“The shared destiny of the ethos of the Abrahamic tradition that unites Christians, Jews and Muslims is governed by the duty of loving care to help nurture each life that is born to its God-given potential.”
— Mawlana Hazar Imam at a banquet hosted in honour of Texas Governor Rick Perry, Houston, 23 June 2002
This year, together with others in the Muslim Ummah, Ismailis across North America celebrated Eid al-Adha — the festival of sacrifice — with an emphasis on the importance of fostering harmony and understanding in the broader communities in which we live.
Leaders from British Columbia’s Muslim communities, including Ismaili Council President Samira Alibhai, gather at Vancouver City Hall with Mayor Gregor Robertson to commemorate Eid al-Adha. Photo: Sultan Bhalo
In Vancouver, the Ismaili Muslim community, the Muslim Canadian Federation, and the Shia Ithna’Ashari Muslim community of British Columbia came together on the 1st of December 2009 at City Hall to celebrate values shared across the Muslim and Judeo-Christian traditions.
In her opening remarks, Samira Alibhai, President of the Ismaili Council for British Columbia, called the occasion “a remarkable opportunity for us to reaffirm our commitment to building a stronger community together.” The significance of Eid al-Adha was discussed by President Akber Mithani of the Az-Zahraa Islamic Centre, while Mayor Gregor Robertson described Vancouver as a pluralistic city that “prides itself on the strength and diversity of its different communities.”
Mayor Robertson also extended Eid greetings to all Muslims on behalf of the people of Vancouver. Shawkat Hassan from the British Columbia Muslim Association thanked the Mayor for his address and expressed appreciation for hosting the festival of Eid al-Adha.
The next day, the Alberta Legislative Assembly’s annual celebration of Eid took place in Edmonton. In recent years, the celebration has included members of the Ummah as well as the community at large. This year’s event was hosted by The Speaker of the Legislative Assembly, the Honourable Ken Kowalski and was attended by Alberta Premier Ed Stelmach, Liberal leader and the Leader of the Official Opposition Dr David Swann, New Democratic Party Leader Brian Mason, MLA for Calgary East Moe Amery, the Chair of the Edmonton Council of Muslim Communities Masood Peracha, and President Ayaz Bhanji of the Ismaili Council for Edmonton.
Samira Alibhai, President of the Ismaili Council for British Columbia, delivers the opening remarks of the Eid al-Adha commemoration at Vancouver City Hall. Photo: Sultan Bhalo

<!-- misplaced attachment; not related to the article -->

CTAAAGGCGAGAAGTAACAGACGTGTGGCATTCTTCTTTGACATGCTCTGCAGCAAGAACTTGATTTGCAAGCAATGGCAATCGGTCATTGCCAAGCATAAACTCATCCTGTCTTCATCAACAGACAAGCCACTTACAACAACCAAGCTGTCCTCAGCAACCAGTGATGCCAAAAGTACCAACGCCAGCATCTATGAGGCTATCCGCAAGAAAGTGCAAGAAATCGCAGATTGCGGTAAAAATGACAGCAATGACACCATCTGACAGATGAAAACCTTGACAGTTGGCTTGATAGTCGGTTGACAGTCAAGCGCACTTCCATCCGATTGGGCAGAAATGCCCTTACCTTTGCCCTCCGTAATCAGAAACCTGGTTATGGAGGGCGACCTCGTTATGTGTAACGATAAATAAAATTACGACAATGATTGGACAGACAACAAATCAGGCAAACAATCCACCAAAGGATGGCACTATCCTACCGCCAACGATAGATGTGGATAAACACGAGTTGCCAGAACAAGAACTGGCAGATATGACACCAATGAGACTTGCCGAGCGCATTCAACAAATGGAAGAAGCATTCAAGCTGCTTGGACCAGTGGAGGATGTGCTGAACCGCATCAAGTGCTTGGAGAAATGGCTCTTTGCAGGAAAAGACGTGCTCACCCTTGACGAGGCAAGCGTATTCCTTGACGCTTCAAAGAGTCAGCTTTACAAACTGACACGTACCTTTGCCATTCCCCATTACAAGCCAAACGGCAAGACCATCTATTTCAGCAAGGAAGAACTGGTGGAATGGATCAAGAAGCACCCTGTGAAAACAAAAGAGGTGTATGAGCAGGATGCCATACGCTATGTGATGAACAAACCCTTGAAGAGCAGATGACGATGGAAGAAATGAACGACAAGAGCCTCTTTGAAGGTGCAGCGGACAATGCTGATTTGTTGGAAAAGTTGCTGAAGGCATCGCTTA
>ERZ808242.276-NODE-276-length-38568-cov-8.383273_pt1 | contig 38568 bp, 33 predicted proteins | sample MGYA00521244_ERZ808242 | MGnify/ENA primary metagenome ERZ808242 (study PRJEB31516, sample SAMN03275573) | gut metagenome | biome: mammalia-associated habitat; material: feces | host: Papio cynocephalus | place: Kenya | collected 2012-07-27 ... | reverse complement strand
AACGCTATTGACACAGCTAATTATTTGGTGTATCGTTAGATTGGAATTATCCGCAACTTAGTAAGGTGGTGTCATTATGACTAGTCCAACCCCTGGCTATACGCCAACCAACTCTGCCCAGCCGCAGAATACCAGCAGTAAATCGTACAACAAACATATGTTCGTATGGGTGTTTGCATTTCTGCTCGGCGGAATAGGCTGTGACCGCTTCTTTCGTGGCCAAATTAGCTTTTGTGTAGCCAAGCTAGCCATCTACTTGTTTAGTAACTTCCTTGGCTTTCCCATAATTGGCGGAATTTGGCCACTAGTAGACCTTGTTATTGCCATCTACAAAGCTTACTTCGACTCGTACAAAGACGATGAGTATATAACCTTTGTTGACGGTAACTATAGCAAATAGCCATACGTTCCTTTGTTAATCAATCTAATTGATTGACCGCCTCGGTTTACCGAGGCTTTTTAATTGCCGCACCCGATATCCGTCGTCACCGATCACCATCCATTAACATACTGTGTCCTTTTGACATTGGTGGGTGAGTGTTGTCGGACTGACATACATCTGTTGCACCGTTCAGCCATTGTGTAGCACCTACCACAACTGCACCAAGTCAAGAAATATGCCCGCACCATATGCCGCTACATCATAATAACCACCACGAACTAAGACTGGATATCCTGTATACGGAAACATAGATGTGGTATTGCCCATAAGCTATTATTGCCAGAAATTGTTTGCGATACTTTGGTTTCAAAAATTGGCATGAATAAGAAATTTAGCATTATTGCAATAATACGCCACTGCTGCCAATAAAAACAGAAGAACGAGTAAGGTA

This year, Eid came at a time of acute economic difficulty for many people. On behalf of the Alberta Muslim community, the Ismaili Council for Edmonton and the Edmonton Council of Muslim Communities presented a check of CAD $8 000 together with some 7 000 cans of food to Marjorie Bencz, the Executive Director of the Edmonton Food Bank. The food bank provides over 250 000 meals and snacks each month to underprivileged families in Edmonton.
In Calgary, members of the Muslim, Jewish and Christian faiths gathered at the City Hall for their fifth annual celebration of Eid al-Adha on 3 December. Mohamud Zaver, President of the Ismaili Council for the Prairies, greeted attendees and spoke of how the Abrahamic legacy links the monotheistic faiths and traditions. Calgary Mayor Dave Bronconnier emphasised the importance of celebrating different cultures and cited global pluralism as one of Canada’s strongest values, while faith representatives Rabbi Howard Voss-Altman, Anna Tremblay, and Almoonir Dewji each shared their perspectives on the importance of inter-faith discussion and cultural celebration.
In Atlanta, Georgia, a family day event titled “A World of Holidays” was hosted by the High Museum of Art on 13 December 2009. The event provided a unique opportunity for attendees to learn about Eid al-Adha while also exploring Christmas, Hanukkah and other religious holidays celebrated this winter.
The Ismaili Council for the Southeastern United States worked with the High Museum over the past year to develop activities that would highlight and cultivate an understanding of the Islamic tradition. Participants came together to make Eid cards that illustrated the importance of geometry in Islamic art and architecture. While geometric ornamentation may have reached a pinnacle in the Muslim world, it pre-existed Islam in many areas of the Middle East. The patterns are themselves an example of the ways in which the three monotheistic traditions learnt from each other during the Middle Ages.
Calgary Mayor Dave Bronconnier speaks to an interfaith audience at the Eid al-Adha commemoration at Calgary City Hall. Photo: Mohamed Ladha
Atlanta Ismailis also renewed a five-year-old tradition of thanking the local fire and police departments for ensuring the safety and security of the local Ismaili centres. Volunteers from the Atlanta area delivered gift baskets and letters of appreciation to the local fire and police departments conveying the Ismaili community’s gratitude and holiday greetings.
The celebration of Eid-al-Adha across North America this year was an opportunity to enhance the understanding of an important Islamic tradition in the broader community. Together with others in the Muslim Ummah, Ismailis reached out to other faith communities in a spirit of sharing and charity, and in return, also learnt a little bit more about their beliefs and traditions.
Source: The Ismaili